|The Brand as an Asset – The Five Evolutionary Steps to Creating a Brand|
|Branding Hearts and Minds|
|Themes, Schemes, Skins, Shells, Bells and Whistles|
|frog design Website|
|Resources: Visual Design|
Several years ago, I wrote an article for the debut of the SAP Design Guild that discussed the primitive state of branded GUIs for enterprise applications. At the time, the act of applying any sort of brand language to enterprise software was an adventure. Even the art of applying color to an interface was new. Most enterprise applications emulated the plain gray Windows environment and were brutally unfriendly to use, complex, and just plain ugly. Things have improved with many enterprise applications, but certainly the industry as a whole has a long way to go. Part of this evolution has been in the flexibility of enterprise software to express personality – and not just the personality of the software vendor, but that of the company that purchases the software, and the user that operates the software.
The process and environment for developing GUIs is getting sophisticated. User experience design, like technology development, is becoming a multi-tiered environment. Even more important, the control and responsibility over each tier is being distributed within organizations, and in many cases, across multiple organizations. This distribution of control and input, into what can be summarized as the user experience, we can call the user experience development "food chain". This metaphor describes a chain of players that define a user experience: starting from the software's initial inception with the application vendor, to the outside consultancy that custom fits the software to a customer's needs, the customer's IT group that distributes and manages the applications, and lastly, the end user that ultimately must put the application to use. This food chain is becoming a critical consideration in the development of a software brand experience. It is no longer reasonable that the vendor determine a fixed visual style for the user experience and expect that the integrator, customer, and user settle for this design. The integrator now requires flexibility to adapt the UI along customer requirements. The customer requires the ability to further adapt the UI to corporate branding standards, and even the user has a desire to personalize the interface.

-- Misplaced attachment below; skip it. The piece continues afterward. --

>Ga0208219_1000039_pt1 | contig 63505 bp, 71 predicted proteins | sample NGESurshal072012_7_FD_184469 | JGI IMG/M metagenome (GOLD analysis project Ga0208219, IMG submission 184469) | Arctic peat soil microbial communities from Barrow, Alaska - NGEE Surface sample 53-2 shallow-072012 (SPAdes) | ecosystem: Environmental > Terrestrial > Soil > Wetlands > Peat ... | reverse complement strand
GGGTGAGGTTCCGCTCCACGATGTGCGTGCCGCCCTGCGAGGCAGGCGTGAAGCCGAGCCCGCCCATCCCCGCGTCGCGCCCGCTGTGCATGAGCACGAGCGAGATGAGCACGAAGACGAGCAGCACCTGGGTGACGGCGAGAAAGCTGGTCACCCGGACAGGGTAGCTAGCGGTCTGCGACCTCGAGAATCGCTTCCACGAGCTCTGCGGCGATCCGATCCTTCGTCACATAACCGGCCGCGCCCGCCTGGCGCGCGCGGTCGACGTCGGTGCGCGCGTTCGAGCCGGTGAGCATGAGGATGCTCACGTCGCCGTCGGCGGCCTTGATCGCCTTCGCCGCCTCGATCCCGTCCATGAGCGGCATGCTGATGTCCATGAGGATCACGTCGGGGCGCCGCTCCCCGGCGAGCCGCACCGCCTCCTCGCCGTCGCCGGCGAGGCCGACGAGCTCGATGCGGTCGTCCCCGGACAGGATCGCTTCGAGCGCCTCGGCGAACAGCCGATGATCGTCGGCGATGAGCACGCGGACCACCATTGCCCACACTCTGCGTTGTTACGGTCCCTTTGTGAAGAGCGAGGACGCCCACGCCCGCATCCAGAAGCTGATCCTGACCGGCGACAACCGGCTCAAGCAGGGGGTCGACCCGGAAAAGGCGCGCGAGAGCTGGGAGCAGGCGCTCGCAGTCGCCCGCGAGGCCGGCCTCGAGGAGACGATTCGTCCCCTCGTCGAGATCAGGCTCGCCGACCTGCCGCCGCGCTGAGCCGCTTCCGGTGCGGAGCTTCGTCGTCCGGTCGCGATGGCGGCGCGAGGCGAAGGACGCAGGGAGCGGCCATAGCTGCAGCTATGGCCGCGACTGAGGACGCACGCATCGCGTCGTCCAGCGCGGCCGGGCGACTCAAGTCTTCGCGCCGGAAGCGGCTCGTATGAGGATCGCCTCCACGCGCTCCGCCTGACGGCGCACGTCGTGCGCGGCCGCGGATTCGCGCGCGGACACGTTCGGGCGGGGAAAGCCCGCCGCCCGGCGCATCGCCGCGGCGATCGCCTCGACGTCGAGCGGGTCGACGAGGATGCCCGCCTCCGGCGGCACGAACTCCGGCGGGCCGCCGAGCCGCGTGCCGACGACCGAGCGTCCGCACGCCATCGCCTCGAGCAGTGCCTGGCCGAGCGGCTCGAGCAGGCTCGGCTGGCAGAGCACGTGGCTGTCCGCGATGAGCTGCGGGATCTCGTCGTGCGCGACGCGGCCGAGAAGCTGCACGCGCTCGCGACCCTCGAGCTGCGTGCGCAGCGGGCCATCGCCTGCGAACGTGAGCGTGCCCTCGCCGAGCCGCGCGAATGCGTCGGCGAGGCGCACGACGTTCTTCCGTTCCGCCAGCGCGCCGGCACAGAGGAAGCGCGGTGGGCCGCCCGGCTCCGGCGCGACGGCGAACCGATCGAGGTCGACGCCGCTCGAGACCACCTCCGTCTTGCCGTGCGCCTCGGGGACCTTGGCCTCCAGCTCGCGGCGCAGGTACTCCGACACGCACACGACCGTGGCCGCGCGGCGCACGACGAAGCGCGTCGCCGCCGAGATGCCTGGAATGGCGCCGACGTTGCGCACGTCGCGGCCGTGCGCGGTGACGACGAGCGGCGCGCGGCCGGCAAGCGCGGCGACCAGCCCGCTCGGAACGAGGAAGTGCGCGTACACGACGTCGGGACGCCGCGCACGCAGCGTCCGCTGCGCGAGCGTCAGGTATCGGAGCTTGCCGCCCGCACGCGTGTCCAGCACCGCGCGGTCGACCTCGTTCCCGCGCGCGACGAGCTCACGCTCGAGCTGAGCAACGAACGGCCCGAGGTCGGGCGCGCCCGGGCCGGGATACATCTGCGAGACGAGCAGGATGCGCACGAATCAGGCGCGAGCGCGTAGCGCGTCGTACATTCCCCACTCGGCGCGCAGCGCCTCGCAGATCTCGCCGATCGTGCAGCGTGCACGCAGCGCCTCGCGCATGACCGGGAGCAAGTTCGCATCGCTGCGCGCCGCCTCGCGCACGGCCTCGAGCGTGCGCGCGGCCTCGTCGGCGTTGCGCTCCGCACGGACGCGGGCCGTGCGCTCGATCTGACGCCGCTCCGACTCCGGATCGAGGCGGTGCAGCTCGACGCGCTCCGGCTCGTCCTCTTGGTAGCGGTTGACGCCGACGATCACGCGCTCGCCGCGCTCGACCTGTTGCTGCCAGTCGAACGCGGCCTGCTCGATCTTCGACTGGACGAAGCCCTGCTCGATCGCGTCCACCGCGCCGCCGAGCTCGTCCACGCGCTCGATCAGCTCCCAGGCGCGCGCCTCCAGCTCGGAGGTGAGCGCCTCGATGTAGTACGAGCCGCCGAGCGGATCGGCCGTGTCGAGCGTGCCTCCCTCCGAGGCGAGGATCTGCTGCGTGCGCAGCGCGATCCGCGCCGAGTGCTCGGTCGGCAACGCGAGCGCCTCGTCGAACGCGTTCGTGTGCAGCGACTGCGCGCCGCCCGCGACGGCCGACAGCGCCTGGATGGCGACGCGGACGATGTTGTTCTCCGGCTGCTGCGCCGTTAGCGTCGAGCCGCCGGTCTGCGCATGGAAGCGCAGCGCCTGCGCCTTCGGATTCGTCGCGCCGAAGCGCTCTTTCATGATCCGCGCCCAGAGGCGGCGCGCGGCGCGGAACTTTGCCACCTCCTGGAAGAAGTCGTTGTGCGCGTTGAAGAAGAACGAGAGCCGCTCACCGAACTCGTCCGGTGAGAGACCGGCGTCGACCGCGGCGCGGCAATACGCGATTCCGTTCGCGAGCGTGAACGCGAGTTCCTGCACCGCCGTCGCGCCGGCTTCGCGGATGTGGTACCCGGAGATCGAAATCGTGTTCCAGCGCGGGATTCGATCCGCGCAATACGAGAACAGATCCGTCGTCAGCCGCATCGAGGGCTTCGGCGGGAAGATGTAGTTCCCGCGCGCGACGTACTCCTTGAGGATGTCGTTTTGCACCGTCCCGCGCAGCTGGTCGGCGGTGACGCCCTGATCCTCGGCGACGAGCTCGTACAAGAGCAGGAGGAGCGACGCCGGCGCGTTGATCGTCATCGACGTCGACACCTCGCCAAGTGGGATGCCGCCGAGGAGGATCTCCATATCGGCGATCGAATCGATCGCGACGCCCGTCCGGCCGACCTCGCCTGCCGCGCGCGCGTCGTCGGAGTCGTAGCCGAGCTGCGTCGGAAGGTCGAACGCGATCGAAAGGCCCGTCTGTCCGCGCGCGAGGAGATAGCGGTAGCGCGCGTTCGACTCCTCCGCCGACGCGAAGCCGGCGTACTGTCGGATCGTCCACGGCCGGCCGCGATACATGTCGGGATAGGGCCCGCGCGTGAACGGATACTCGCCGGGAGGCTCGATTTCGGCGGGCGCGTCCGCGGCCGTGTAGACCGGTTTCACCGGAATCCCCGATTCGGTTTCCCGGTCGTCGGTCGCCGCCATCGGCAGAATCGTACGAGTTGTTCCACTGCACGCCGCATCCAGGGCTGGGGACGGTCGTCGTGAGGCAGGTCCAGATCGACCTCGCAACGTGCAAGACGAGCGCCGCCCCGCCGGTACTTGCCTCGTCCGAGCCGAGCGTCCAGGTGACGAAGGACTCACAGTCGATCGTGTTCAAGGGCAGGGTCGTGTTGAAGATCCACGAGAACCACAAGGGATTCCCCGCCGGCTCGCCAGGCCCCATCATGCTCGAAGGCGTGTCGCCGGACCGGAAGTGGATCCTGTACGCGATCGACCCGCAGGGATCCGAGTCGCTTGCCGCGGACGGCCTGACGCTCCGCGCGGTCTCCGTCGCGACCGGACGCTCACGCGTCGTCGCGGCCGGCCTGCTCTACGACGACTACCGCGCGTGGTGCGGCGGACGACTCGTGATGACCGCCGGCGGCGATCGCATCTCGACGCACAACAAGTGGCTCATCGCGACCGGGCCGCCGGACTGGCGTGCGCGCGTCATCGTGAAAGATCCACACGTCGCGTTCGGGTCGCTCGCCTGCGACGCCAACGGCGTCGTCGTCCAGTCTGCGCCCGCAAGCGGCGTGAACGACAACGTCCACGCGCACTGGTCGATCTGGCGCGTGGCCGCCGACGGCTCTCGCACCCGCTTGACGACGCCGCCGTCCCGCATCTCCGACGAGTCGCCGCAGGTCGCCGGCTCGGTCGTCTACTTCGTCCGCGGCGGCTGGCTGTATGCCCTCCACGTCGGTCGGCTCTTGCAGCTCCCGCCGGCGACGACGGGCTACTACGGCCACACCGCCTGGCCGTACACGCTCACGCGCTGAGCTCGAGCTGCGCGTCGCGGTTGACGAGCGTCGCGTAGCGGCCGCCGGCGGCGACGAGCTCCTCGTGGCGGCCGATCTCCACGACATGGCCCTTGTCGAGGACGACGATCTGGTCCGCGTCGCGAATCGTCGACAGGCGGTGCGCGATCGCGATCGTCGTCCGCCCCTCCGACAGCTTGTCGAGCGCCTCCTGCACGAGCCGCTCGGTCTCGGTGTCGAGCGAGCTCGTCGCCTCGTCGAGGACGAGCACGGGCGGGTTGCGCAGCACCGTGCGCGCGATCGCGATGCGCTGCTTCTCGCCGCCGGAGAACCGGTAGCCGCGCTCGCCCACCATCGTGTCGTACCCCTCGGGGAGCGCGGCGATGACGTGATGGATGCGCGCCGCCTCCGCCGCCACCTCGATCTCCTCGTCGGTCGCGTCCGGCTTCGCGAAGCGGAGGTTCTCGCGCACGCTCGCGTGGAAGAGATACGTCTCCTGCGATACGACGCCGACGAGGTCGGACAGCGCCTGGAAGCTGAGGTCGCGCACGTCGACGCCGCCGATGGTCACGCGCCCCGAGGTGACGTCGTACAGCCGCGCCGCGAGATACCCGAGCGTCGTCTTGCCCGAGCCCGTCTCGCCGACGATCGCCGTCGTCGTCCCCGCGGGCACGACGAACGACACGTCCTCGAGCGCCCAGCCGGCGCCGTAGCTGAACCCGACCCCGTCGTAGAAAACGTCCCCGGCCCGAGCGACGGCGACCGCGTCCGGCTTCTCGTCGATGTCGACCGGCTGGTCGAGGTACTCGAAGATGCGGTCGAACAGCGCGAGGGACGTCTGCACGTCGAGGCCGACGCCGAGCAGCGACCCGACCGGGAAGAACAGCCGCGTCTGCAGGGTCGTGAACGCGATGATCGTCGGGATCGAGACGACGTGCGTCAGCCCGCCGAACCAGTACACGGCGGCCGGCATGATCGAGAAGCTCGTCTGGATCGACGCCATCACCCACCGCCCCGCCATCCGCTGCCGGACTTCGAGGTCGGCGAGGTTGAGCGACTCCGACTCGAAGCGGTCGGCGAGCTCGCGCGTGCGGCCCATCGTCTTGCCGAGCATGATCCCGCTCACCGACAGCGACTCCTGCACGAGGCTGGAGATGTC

To help illustrate how we arrived at our current methodology, it is helpful to describe our experiences over the last several years of SAP application design: In 1999, we (frog design) began working with SAP to design a new interface for R/3 (v4.6) that was determined to bring a new level of flexibility and quality to the user interface (see figure 1). The new design incorporated three layers of branding to allow SAP, the application integrator and/or customer, as well as the user to jointly control the visual experience. As the first layer, the SAP brand was strongly reinforced through the prominent placement of the SAP logo and the shape of specific onscreen controls. These controls were given a unique design quality that could immediately identify them as "SAP" when compared to generic Windows controls. At the second layer, specific areas onscreen were defined for a customer logo. Also font and interface colors could be modified to align the interface to a corporate brand. Lastly, at the third layer, the user could also modify certain background color attributes to suite their personal taste (see figure 3). Together, these three layers define shared control over a common experience for the user.